Responsible: Joe LaCasce/UiO, Jochen Reuder/UiB
Target group: PhD students working with data
Credit points: 1 ETCS
Dates: 8-10 September, 9:00-15:30
No. of participants: Unlimited
Registration form here. (application deadline: 1st September)
This course will provide an introduction to the FAIR guiding principles for data management, their specific implementations within geoscience and practical exercises. Practical steps towards Findable, Accessible, Interoperable and Reuseable data are discussed and exercised emphasising the data provider and data consumer perspectives. Practical introductions to the various elements of the FAIR guiding principles are related to concepts of discovery metadata, use metadata, persistent identifiers (e.g. Digital Object Identifiers) and how they help traceability of decisions (e.g. through scientific citation of data), containers for data (e.g. NetCDF), semantics for geoscientific data (glossaries, thesaurus, taxonomies and ontologies) in a interdisciplinary context and related to terminology as a mechanism for scientific collaboration, tools for generating FAIR data (e.g. how to work with Rosetta and other tools for converting data, how to use Python), how to work with FAIR data, how to publish data with the help of data centres, how to publish data with the help of schema.org (focusing on discoverability by Google), national structures that facilitate data sharing (e.g. Norwegian Marine Data Centre, Norwegian Scientific Data Network, Norwegian Infrastructure for Research Data), how these are connected and how to work with Data Management Plans that are/or will be required by funding agencies and resources providers (e.g. UNINETT Sigma2). Practical work will be based on students bringing their own data, evaluation of their FAIRness and how to improve FAIRness for these using Rosetta and Python to create NetCDF according to the Climate and Forecast (CF) Convention with Attribute Convention for Dataset Discovery (ACDD) embedded.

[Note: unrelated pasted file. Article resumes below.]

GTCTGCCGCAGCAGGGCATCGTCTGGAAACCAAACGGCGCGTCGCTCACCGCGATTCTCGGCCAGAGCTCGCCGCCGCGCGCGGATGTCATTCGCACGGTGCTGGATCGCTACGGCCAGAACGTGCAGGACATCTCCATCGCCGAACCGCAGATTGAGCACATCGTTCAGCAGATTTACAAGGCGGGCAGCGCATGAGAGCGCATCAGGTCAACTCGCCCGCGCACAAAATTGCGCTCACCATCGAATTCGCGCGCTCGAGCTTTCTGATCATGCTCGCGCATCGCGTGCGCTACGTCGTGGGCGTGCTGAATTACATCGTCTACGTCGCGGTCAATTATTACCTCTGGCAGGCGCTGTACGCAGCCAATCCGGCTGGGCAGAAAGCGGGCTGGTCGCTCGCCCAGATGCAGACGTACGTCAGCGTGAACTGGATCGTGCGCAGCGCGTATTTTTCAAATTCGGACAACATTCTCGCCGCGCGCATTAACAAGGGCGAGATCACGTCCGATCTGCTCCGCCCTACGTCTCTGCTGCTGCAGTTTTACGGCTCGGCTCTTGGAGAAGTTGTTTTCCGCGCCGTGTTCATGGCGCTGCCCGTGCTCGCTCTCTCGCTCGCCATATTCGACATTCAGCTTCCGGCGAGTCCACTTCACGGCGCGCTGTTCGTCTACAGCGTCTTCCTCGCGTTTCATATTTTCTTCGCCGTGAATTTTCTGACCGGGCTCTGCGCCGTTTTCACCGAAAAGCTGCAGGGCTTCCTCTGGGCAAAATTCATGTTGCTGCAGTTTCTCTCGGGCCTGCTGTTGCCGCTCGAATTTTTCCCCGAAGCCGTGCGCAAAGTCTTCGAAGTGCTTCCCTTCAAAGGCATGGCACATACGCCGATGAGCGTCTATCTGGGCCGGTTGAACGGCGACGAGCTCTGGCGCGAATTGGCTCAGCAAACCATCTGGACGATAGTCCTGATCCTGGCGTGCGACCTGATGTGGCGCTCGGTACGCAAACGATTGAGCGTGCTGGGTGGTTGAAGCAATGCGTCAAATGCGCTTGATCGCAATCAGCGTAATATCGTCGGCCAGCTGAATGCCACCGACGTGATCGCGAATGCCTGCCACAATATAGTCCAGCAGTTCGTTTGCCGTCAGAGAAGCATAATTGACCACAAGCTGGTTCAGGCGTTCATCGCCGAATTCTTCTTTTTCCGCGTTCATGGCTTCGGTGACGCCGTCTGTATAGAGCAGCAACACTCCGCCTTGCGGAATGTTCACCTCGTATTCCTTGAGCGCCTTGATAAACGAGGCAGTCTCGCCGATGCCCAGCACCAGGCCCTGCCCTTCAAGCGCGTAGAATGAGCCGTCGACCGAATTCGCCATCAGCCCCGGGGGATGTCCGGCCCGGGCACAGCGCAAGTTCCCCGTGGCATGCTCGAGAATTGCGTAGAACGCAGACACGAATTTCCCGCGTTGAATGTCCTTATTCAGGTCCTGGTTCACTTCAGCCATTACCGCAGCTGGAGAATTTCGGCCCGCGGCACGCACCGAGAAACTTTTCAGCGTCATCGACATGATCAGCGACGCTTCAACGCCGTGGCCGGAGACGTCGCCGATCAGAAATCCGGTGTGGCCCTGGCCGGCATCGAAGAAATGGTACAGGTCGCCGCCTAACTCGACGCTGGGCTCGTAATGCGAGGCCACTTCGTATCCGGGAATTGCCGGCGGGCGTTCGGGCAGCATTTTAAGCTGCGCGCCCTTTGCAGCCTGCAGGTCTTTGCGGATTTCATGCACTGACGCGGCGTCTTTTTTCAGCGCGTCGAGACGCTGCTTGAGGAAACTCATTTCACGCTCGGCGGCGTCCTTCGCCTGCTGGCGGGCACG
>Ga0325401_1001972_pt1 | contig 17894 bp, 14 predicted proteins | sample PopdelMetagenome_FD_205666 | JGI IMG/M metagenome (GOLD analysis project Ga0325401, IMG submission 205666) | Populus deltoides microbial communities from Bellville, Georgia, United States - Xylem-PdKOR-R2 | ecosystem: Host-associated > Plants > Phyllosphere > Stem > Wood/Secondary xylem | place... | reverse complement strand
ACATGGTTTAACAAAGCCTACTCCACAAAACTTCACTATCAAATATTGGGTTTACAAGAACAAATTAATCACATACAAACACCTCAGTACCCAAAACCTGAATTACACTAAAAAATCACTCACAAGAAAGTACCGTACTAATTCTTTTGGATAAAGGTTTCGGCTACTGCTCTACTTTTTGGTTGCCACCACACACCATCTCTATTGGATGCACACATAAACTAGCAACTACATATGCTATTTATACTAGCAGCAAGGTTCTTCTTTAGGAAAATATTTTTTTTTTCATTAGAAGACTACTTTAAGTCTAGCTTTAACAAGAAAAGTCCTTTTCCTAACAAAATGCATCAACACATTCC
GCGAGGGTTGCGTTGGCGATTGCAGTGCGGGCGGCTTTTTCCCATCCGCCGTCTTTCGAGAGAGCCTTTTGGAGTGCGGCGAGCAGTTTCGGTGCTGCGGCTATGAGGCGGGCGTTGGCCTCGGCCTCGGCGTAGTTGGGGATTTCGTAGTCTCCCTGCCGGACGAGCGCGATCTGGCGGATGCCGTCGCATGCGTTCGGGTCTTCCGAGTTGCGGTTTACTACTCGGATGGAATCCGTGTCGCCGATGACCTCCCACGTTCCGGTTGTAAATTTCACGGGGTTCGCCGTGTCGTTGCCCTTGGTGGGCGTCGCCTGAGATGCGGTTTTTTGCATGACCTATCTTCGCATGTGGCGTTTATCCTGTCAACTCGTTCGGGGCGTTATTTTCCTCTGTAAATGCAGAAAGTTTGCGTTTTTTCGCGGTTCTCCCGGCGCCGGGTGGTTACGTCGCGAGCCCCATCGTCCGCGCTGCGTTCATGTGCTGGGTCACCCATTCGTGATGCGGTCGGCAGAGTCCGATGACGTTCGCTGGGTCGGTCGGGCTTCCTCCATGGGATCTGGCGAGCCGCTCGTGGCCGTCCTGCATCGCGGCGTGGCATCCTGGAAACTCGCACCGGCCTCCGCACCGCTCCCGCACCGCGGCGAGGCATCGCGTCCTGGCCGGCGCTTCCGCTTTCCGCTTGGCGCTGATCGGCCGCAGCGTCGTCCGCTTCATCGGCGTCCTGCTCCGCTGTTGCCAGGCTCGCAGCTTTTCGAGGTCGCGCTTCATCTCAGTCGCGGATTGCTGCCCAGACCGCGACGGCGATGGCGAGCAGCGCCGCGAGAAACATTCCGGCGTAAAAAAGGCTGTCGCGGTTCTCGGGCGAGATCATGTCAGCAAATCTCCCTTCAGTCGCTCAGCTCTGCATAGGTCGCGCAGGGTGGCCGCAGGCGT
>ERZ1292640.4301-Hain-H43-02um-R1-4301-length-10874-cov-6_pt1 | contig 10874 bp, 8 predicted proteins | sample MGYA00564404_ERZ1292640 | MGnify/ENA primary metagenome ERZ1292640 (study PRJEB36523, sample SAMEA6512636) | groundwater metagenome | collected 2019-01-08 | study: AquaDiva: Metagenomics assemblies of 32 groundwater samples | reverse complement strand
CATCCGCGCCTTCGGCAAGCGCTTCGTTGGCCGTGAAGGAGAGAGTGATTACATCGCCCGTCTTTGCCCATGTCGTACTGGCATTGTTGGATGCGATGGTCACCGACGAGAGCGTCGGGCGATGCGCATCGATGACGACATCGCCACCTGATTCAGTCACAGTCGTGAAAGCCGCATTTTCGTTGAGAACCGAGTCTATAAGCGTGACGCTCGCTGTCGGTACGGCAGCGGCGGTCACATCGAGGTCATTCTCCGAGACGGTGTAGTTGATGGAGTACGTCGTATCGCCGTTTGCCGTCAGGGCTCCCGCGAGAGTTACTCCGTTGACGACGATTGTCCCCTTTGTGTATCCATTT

At the end of the course, students will know the FAIR guiding principles, best practises of FAIR data within geoscience and practical approaches to achieving FAIR data using Rosetta and Python as well as how to work with data management plans for their future career.
The first day will be a full day (6 hours) of lectures, introducing different concepts, one day will be for self study where students work their own dataset. Lecturers will be available by Zoom (open room outside lecture hours) and a dedicated Slack channel through the full week to support students. A more detailed outline of the lectures will be provided online, students are required to describe and upload the dataset they will work with. At the end of the course (last day), each student presents the status of FAIRness of their data following the exercises undertaken. This session is scheduled for 5 hours (10 minutes presentation by each student and a longer discussion session).